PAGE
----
TUPELO LIME - When The Black Blizzard Come
... are already a prominent feature of the Americana music genre, despite having only existed in it’s current form for only a few years.
In that short time they have become one of the more well known contemporary exponents of this warm & dusty, world-weary style.
They effortlessly recreate and revive the sound & magic of acoustic Americana, bringing it into the modern world with a reverence and passion that has drawn praise from reviewers, radio stations and music lovers around the globe.
TUPELO LIME - This Life
TUPELO LIME - Dust In The Road
Their original material is written and often performed solo by frontman Gram Nicholas Phillips but, although the band do perform largely as a trio, such is their renown on the music scene they can also feature special guest musicians and surprise appearances at their shows.
Their music tells of travels through the surreal desert landscapes of the Southwest to the complex beauty that is Appalachia - the landscapes of America and the Deep South shaping the epic nature of TUPELO LIME’s songs.
Theirs is a tale of hardships and joy, victories hard-won and battles easily lost - and the ever-healing redemptions of love and death.
Although they are categorised as Americana, Tupelo Lime’s constant travelling has led to so many influences which have fed into the songs, giving them a contemporary feel that lifts them above their peers. It sometimes feels as though there is no particular ‘genre’ to put them into as blues, folk and even punk & psychedelia sparks emerge amongst the flames. But essentially they are happy to describe themselves as having : “ ...The beating heart of alt-country folk music , but with a social soul... “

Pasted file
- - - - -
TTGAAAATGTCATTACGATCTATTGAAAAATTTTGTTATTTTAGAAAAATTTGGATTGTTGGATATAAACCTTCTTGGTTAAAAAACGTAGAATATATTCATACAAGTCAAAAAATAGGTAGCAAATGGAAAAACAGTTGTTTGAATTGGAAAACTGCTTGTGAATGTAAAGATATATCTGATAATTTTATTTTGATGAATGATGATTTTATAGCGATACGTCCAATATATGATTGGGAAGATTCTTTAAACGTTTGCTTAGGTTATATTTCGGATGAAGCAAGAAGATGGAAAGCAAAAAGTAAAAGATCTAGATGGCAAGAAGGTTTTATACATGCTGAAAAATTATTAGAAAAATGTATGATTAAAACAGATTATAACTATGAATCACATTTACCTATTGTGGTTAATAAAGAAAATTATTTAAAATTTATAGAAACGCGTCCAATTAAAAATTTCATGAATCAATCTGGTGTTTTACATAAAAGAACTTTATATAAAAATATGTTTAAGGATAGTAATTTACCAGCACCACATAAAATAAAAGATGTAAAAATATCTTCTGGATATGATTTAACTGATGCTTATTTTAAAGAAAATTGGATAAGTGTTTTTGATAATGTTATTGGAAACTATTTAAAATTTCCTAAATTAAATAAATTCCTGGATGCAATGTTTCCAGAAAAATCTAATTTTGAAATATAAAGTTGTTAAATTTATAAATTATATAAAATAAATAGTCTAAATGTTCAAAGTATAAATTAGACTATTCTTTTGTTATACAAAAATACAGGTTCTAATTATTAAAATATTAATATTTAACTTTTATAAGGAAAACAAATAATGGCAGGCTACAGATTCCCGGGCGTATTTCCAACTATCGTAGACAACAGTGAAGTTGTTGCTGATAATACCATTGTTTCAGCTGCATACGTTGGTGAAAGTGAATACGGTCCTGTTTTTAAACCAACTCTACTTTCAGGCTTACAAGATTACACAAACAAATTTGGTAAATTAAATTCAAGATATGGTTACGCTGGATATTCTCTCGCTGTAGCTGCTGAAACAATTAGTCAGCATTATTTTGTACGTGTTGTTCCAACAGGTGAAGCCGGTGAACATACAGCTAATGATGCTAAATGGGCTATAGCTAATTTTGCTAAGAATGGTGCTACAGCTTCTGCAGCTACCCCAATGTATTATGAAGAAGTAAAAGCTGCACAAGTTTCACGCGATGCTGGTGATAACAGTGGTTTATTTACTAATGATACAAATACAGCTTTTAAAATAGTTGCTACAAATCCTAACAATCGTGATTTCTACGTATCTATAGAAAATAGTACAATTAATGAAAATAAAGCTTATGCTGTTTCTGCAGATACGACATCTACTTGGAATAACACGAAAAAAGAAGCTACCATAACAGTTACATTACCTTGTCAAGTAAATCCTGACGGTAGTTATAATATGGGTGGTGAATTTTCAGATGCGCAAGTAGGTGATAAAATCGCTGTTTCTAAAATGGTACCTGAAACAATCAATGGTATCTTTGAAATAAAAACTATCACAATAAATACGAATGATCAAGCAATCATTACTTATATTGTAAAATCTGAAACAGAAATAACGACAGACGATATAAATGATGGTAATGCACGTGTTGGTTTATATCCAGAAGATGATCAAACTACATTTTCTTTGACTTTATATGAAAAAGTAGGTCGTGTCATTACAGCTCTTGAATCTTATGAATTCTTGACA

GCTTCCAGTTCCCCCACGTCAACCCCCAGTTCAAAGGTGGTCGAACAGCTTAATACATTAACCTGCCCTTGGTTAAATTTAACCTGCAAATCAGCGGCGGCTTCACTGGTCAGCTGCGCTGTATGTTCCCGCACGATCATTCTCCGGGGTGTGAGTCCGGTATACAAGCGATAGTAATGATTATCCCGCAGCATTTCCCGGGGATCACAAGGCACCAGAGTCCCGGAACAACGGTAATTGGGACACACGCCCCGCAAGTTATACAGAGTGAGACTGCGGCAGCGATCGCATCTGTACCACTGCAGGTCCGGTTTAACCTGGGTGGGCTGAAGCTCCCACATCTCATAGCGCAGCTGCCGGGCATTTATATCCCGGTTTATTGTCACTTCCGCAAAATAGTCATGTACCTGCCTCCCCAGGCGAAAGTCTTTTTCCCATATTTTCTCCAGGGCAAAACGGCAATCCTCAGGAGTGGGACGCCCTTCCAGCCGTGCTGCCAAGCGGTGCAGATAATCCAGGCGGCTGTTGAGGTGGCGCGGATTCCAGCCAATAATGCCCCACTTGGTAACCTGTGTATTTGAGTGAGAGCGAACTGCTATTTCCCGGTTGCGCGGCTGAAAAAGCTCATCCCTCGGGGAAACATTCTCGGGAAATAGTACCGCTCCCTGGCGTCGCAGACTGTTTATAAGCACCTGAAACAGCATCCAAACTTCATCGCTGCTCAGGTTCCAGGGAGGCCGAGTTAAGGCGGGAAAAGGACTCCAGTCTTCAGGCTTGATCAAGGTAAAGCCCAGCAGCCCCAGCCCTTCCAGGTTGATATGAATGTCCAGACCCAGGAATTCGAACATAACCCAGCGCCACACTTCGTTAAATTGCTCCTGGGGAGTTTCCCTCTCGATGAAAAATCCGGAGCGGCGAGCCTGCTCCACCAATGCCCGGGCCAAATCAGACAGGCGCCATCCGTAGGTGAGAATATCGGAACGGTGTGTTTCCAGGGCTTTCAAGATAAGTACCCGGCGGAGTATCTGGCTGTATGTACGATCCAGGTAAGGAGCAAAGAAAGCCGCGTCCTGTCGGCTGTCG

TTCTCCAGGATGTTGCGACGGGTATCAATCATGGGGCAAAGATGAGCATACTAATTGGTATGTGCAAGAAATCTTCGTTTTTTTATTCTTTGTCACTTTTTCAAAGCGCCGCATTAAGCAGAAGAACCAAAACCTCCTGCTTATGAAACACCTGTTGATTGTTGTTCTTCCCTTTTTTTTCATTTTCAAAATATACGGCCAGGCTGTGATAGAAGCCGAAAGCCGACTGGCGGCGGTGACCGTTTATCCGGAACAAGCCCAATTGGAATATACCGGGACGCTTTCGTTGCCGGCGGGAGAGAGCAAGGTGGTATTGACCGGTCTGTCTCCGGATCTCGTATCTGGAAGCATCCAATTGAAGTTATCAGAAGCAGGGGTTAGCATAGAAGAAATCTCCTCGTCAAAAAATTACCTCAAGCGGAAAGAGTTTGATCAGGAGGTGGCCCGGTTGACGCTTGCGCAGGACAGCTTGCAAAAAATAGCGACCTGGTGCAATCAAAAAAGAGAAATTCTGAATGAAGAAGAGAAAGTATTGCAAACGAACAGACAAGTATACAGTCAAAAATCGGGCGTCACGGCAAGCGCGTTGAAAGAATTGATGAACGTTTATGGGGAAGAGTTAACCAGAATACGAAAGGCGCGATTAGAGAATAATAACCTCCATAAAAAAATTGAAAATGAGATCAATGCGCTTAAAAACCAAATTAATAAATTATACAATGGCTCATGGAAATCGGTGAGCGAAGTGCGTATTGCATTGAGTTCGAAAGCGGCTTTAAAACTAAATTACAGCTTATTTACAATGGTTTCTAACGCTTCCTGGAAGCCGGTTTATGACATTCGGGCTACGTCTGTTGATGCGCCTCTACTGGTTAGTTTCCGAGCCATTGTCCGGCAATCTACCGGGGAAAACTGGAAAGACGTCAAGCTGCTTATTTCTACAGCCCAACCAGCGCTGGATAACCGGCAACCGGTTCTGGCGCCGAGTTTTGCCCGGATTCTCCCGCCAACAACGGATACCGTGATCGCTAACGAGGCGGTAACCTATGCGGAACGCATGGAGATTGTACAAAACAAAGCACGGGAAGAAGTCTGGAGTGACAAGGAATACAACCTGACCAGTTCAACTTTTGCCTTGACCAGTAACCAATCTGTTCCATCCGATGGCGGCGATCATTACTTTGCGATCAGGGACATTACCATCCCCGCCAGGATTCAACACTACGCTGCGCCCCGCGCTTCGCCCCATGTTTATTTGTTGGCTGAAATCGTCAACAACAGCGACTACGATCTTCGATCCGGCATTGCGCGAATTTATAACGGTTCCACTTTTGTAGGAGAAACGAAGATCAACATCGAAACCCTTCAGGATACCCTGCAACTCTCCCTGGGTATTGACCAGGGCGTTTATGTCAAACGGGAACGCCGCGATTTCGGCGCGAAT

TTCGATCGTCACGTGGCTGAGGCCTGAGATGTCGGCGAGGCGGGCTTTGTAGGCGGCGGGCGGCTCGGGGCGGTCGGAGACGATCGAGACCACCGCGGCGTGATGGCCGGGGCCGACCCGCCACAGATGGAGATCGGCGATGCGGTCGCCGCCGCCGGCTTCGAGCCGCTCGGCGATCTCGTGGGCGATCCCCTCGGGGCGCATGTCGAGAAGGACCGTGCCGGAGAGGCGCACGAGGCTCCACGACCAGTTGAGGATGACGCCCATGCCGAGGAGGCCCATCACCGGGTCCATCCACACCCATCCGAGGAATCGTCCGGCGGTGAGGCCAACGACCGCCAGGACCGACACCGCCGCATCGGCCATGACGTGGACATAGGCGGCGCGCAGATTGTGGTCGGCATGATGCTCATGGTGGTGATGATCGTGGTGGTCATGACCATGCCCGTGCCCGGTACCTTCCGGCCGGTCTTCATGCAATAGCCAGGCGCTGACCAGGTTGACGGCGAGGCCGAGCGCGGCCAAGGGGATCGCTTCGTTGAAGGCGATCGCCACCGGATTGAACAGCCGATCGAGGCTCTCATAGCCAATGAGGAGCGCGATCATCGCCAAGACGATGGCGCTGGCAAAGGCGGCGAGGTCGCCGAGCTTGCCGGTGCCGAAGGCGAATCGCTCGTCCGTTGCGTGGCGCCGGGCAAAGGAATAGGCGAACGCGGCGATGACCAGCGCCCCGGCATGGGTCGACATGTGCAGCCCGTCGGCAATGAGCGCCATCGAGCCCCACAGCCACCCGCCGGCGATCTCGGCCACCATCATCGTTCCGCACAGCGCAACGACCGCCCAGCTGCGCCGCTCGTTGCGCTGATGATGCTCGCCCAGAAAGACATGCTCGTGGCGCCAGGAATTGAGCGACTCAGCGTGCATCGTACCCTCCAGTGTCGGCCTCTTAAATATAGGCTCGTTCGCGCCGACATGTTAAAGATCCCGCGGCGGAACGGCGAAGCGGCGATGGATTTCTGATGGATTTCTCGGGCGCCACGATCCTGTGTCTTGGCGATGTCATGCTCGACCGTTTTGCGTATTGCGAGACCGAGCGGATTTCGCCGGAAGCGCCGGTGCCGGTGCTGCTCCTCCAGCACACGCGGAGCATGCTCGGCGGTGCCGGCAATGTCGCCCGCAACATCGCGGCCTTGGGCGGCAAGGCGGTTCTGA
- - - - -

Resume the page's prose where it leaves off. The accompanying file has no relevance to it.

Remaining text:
Principal songwriter Gram Nicholas Phillips, is an American who is now based overseas. He has spent many years of his life travelling , first in & around his homeland then all across Europe, before settling in The U.K. He has previously featured as a profiled artist in Americana Rhythm Magazine.
Review for their EP, ‘The Road from Escondido’ ...
“His vocal style is sparse and gentle, which adds to the understated yet beautiful mood of the entire EP. The stillness of the EP conjures a fireside feel, as if you can see the embers and feel the heat.” - musicinsider global.com
Review for their EP, ‘The Orange Rain’ :
” I can picture this in a movie soundtrack against a trek across the desert. The solo guitar plays a chord progression that builds and builds throughout the song until the tension becomes uncomfortable – that’s the true power of Tupelo Lime’s songwriting.” - Threechordscounty.net